Around 1:30 in the afternoon we were back in our room for a siesta. We had walked through the town a little, and then started up a street that went up and UP. Eventually we found ourselves on the extension of Calle 14 that goes for miles into the hills, all the way to Paramo. We’d thought about going there by bus, and still may tomorrow, but for this morning, the long walk was enough.
When we returned to downtown, we had lunch at a restaurant, Restaurante Volver. It was the full-bore mid-day meal, salad and arroz con pollo and a fruit drink for Barbara; for me, salad, grilled pork, with rice, yucca, platano, and a drink. The food was very good and the restaurant pleasant and popular, but Barbara couldn’t quite finish hers. Colombian restaurants, it seems, pride themselves on generous portions. Anyway, it all cost $8 for both of us. Now we’re resting for the afternoon and heading back out in late afternoon. By the way, the walk proved that my cheap sandals are a great success.
|Parque Central in Socorro -- the city's main square|
|Wading through pigeons in Socorro|
|Ingenious decorations in Socorros' plaza -- the swan is made of a tire!|
|In outskirts of city|
All the pictures below are from the same late-afternoon walk in Socorro, as we head downhill, back into the center of town.
Saturday morning (Feb. 18) for breakfast we had hot chocolate, fruit, crackers and excellent cheese served by Patricia and Norberto. When we asked about taking a bus to Paramo (just for an expedition and a walk) they offered to take us there by car -- and then somewhere else, and somewhere else again. They said they wanted to go for a drive, but we think they were doing it for us. It was awfully kind of them. Norberto’s friend (employee?) Edgard drove. We had coffee in a park in Pinochete, then a full-bore meal in San Gil, on towards Cucuri to see the park, and then a stop for more coffee on the way back to San Gil. There we saw the river where they do whitewater rafting, but the water was low. Then we returned to Socorro. It was a full afternoon. Barbara didn’t like spending that much time in a car and we didn't take as many photos as usual, but it was nice to see so much, and our hosts were certainly kind to do all that for us.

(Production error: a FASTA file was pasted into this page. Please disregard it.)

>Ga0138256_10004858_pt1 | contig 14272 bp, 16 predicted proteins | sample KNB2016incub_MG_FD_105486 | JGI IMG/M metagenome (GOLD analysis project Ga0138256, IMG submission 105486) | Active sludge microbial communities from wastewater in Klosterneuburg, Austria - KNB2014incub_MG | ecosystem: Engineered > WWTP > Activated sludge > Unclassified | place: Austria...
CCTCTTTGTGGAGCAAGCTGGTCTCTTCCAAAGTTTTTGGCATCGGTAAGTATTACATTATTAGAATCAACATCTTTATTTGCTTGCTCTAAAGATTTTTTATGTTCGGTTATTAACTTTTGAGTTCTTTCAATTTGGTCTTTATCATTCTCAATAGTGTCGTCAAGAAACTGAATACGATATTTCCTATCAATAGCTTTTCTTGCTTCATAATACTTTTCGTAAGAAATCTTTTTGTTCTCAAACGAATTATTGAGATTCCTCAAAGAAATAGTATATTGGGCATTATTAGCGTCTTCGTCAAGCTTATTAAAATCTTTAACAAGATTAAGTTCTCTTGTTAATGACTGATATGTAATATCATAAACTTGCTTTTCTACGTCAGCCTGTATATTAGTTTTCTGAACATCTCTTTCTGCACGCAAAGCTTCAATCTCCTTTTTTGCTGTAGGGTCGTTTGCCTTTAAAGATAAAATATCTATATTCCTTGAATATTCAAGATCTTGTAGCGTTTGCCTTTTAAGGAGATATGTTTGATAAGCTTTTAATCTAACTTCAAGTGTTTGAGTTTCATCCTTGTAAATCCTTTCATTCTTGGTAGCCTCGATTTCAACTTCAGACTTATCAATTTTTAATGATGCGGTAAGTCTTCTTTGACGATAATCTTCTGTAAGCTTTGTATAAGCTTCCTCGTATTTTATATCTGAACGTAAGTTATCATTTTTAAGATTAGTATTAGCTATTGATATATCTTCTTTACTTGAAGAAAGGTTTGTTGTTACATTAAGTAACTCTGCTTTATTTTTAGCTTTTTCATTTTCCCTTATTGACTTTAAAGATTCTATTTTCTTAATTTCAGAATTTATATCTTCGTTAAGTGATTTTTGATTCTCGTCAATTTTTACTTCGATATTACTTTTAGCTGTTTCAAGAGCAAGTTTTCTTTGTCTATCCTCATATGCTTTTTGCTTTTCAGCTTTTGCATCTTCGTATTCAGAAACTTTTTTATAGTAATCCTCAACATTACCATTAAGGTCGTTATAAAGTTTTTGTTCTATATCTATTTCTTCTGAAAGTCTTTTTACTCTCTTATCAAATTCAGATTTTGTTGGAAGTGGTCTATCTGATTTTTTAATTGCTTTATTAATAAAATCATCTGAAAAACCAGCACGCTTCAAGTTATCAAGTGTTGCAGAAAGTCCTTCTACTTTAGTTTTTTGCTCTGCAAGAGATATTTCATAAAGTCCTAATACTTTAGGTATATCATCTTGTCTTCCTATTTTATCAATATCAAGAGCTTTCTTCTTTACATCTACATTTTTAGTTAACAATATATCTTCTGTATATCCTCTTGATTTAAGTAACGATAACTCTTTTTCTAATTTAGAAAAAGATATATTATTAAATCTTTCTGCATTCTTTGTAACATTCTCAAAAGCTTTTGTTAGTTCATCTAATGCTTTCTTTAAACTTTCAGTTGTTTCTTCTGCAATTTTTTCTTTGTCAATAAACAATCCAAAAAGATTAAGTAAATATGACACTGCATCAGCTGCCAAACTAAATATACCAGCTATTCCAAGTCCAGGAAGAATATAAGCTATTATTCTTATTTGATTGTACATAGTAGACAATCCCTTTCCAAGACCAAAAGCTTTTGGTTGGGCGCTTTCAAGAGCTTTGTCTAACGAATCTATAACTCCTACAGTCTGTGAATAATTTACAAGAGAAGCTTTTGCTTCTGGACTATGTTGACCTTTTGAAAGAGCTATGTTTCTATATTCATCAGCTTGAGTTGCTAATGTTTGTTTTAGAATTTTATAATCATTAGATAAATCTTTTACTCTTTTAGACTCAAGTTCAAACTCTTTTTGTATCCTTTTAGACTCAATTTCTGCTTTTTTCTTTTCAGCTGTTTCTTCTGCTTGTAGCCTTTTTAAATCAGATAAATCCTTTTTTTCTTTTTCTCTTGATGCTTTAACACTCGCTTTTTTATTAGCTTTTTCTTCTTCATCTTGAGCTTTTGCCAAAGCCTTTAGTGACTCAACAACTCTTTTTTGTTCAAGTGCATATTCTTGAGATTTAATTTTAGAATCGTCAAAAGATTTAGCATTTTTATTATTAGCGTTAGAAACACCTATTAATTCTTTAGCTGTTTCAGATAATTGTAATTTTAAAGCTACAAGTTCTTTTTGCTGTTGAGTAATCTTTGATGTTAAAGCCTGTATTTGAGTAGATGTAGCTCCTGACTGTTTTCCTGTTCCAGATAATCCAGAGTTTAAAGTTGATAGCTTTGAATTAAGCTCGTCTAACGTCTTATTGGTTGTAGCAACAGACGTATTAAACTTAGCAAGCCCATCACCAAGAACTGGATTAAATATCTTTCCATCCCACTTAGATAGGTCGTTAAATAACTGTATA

|The central plaza in Pinochete, a town much smaller than Socorro|
|Stopping for coffee in Pinochete with Edgard, Patricia, and Norberto. (Of course Barbara is not drinking coffee!)|
|Pretty houses around the park in Pinochete|
|Our outing continues to Curiti, even smaller and prettier than Pinochete|
The next couple of photos are also in Curiti. We also stopped for lunch in San Gil, a bigger, busier tourist town where I did not take any photos.
It’s almost dusk back in Socorro as I write this, and a band is setting up on the plaza, just a block or two away. There is a coffee festival this weekend. No doubt when we walk to the plaza later this evening, it will be jammed with people, noise, and food stalls. Tomorrow we leave for Barichara.
|Hazy sunset over the mountains outside Socorro|
This final photo from Socorro is in the main plaza at dusk, when families often come for the evening. Various treats are sold by vendors. We often saw toddlers riding in these little cars. The children may pretend to steer them, but the cars are remotely controlled by the adults or older kids walking behind them. Parents love to take photos of all this. We do too.